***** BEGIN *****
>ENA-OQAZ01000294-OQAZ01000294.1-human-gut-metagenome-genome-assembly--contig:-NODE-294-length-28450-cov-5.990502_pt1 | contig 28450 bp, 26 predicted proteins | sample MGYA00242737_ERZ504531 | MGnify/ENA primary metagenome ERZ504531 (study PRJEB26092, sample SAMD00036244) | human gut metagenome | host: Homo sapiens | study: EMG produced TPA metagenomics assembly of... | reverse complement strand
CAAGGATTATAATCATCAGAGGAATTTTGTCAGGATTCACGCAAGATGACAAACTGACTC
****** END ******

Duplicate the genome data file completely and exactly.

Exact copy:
>ENA-OQAZ01000294-OQAZ01000294.1-human-gut-metagenome-genome-assembly--contig:-NODE-294-length-28450-cov-5.990502_pt1 | contig 28450 bp, 26 predicted proteins | sample MGYA00242737_ERZ504531 | MGnify/ENA primary metagenome ERZ504531 (study PRJEB26092, sample SAMD00036244) | human gut metagenome | host: Homo sapiens | study: EMG produced TPA metagenomics assembly of... | reverse complement strand
CAAGGATTATAATCATCAGAGGAATTTTGTCAGGATTCACGCAAGATGACAAACTGACTC